This year’s Olympics are drawing to a close, which means we can now get an idea of who will come away with medals and who won’t. That doesn’t mean all is lost for the girls and women, too—far from it. To start with, the U.S. team is currently leading the medal count, with 58—a total that includes the gold medal haul from the men’s gymnastics team. Canada, meanwhile, is in second place, with 38. Great Britain is third, with 31. There are also two bronze medals to go around, courtesy of Slovenia and South Korea.

The first Olympics of the new millennium is over, and, naturally, there will be some discussion as to which country had the best showing. Many of those discussions will be about who took home the most gold, silver, and bronze medals, but while you may have a strong opinion about who won, remember that while we all love sports, the real winners of the Olympics are the athletes.

Thanks to the miracle of social media, we get to see much of what happens at the Olympics long after the games have ended. From the celebrations of the gold medalists to the agony of the athletes who come up short, we are given a glimpse into the Olympics in a way that no other sporting event can provide.. Read more about olympic medals count 2021 and let us know what you think.

Tokyo time is 10:41 a.m. on August 8.

Here’s what you should be aware of:

Eliud Kipchoge, 36, crossed the finish line to win gold in the men’s marathon.

In the men’s marathon, Eliud Kipchoge, 36, crossed the finish line first to earn gold. Credit… Getty Images/Charly Triballeau/Agence France-Presse

On Sunday, Kenya’s Eliud Kipchoge, 36, won his second straight Olympic marathon in 2 hours, 8 minutes, and 38 seconds, confirming his position as the best runner in history over the 26.2 mile course.

He won by 80 seconds over the silver medallist from the Netherlands, Abdi Nageeye, who ran 2:09:58. Belgium’s Bashir Abdi won bronze in 2:10:00.

The event was staged in Sapporo, Japan, 500 miles north of Tokyo, to provide competitors with a break from the capital’s oppressive heat and humidity. Even yet, with a temperature of 78 degrees Fahrenheit and a relative humidity of 86 percent at the start, the circumstances were stifling.

For the first 17.5 kilometers, Galen Rupp, 35, an American who won a bronze medal at the 2016 Olympics in Rio de Janeiro, trailed Kipchoge. At that moment, Kipchoge motioned for Rupp to go ahead and help. Rupp smiled but did not react, and a very irritated Kipchoge started to break away and take command of the race, racing alone for the last eight miles or so. In 2:11:41, Rupp dropped to seventh position.



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On this grueling day, Kipchoge came nothing near to breaking his world record of 2:01:39, but he did become just the third man to win the Olympic marathon twice in defending his Rio title.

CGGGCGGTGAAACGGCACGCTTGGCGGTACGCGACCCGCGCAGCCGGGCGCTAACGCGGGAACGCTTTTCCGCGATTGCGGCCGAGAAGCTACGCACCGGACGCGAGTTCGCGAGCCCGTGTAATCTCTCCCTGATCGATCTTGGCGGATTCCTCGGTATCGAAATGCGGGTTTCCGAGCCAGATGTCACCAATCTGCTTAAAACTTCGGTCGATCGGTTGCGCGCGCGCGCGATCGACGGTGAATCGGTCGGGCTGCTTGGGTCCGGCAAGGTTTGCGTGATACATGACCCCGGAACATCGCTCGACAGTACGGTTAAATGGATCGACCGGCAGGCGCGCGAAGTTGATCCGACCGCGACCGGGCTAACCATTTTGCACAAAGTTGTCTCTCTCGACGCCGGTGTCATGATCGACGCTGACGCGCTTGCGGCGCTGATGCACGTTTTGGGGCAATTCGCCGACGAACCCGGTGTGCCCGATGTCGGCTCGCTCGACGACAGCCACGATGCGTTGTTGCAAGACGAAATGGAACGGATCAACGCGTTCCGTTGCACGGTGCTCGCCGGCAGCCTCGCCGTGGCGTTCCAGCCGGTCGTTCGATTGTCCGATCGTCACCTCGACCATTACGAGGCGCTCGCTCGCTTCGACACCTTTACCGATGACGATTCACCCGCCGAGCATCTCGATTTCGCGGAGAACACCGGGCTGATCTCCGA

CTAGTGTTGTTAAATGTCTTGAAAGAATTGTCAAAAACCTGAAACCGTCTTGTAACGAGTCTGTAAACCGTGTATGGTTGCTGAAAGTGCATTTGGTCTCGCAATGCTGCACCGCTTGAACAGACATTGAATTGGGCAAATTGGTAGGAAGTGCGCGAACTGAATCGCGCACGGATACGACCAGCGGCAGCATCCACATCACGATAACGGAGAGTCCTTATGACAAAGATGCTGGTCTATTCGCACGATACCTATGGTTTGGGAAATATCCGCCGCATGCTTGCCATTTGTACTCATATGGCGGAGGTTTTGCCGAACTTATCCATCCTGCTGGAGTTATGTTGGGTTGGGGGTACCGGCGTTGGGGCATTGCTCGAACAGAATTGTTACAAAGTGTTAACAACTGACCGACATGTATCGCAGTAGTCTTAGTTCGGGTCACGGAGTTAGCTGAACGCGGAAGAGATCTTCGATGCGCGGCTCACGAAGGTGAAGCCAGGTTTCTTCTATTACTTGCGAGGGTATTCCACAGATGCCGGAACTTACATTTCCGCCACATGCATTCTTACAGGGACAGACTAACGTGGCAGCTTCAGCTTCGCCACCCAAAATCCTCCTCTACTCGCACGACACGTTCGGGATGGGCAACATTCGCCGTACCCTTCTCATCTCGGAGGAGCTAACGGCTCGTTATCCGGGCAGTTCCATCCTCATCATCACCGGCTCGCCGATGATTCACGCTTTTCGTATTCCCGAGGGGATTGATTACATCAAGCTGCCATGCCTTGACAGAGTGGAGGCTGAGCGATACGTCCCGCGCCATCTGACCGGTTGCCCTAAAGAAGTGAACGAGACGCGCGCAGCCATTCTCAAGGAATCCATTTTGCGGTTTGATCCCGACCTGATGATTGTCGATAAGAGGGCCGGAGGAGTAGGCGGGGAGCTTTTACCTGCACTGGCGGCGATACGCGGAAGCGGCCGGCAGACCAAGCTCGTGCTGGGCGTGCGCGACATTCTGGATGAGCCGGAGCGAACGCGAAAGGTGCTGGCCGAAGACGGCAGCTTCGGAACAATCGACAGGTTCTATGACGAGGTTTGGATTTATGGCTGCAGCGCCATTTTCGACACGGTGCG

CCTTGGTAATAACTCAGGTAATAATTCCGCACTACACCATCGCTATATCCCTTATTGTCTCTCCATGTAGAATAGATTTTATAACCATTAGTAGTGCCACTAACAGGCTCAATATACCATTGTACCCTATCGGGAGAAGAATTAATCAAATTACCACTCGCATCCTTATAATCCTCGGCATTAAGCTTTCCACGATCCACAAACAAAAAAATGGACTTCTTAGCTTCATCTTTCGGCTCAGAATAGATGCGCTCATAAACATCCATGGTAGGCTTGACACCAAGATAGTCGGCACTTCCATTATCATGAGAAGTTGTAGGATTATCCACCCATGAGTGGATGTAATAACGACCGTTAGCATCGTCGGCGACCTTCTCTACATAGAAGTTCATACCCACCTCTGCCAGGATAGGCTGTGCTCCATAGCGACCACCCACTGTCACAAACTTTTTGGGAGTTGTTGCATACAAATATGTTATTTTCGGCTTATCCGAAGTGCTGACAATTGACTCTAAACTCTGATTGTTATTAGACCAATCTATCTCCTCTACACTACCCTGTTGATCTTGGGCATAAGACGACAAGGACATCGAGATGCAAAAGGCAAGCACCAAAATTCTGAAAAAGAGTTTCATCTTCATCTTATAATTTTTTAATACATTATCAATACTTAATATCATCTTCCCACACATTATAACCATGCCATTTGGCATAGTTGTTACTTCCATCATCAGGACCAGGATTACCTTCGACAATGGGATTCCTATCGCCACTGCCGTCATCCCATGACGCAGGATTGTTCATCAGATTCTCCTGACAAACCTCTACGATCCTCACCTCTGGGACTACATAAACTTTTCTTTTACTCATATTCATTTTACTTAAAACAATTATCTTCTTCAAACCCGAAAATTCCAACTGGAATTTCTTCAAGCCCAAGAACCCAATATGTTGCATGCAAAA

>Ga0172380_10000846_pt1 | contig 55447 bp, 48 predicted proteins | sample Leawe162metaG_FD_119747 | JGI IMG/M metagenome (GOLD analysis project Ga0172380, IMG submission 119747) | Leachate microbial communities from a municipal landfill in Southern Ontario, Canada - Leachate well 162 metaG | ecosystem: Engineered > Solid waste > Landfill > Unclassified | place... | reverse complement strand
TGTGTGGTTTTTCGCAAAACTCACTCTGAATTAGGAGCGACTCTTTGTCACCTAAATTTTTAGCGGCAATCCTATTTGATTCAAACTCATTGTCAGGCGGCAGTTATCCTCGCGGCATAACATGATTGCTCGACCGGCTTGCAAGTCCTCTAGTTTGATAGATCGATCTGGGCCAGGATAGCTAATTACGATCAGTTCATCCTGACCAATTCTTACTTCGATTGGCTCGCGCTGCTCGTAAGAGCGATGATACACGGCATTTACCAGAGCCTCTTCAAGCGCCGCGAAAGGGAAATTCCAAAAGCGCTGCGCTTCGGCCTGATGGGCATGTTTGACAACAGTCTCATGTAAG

Abebe Bikila of Ethiopia won gold in barefoot running in the 1960 Rome Olympics and again in shoes at the 1964 Tokyo Olympics, when he notably did calisthenics in the infield.

At the 1976 Montreal Olympics and the 1980 Moscow Olympics, Waldemar Cierpinski of the former East Germany won the marathon. His achievements, though, in a nation where state-sponsored doping was well-documented and widespread, have sparked suspicion.

Marathon runners from the East African countries of Kenya and Ethiopia have become virtually anonymous as a result of their dominance, with their victories generally seen as interchangeable. Kipchoge, on the other hand, has distinguished out for his speed and consistency, as well as his pioneering accomplishments and intellectual character.

In response to the anticipated heat and humidity in Sapporo, he informed reporters, “All of us will be in the same frying pan.”

Kipchoge seemed unconcerned from the start, bouncing lightly in Nike’s newest technology shoes, not bothering to wear a cap, and sometimes wiping tiny bags of crushed ice over the back of his neck and under his arms, as well as pouring water across his shoulders to stay cool.

He grinned and fist-bumped Brazilian runner Daniel do Nascimento at around 11.5 kilometers. After four kilometers, do Nascimento started to struggle and eventually stopped running, falling on the side of the road in weariness. Kipchoge was getting ready to make his big move. Once he did, it was clear that no one would be able to catch him.

After all, during an event in Vienna in 2019, he had been the first person to run a marathon in under two hours, finishing in 1:59:40 (often quoted as 1:59:41). It was more of a laboratory experiment than a race, taking place in controlled circumstances using pace-setting techniques and fluids that did not comply with normal marathon regulations. However, Kipchoge’s feat of running 26.2 miles at a speed of 4 minutes 34 seconds per mile left many in awe.

He had won 12 of the 14 official marathons he had competed in, including a record 10 in a row during a seven-year period. At the 2018 Berlin Marathon, he achieved an official world record of 2:01:39 and seemed unfazed when the unexpected happened. Despite the fact that the soles of his Nike sneakers had started to come off, he won the 2015 Berlin Marathon.

The Most Recent Medal Count


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The U.S. women’s basketball team will face Japan in their gold medal game on Sunday.

On Sunday, the US women’s basketball team will play Japan in the gold medal game. Credit… The New York Times/Hiroko Masuike

TOKYO, JAPAN — The men’s marathon will be run at 7 a.m. Tokyo time on Sunday, the last day of the Tokyo Olympics (Saturday at 6 p.m. Eastern time). The event will be held in Sapporo, in northern Japan, to escape the worst of Tokyo’s summer heat.

With many titles on the line, the United States, which is behind China 36-38 in the gold medal race, still has a chance to catch up. The United States fell behind because it failed to win enough gold medals in sports like as women’s soccer, gymnastics, and track and field, which it normally dominates.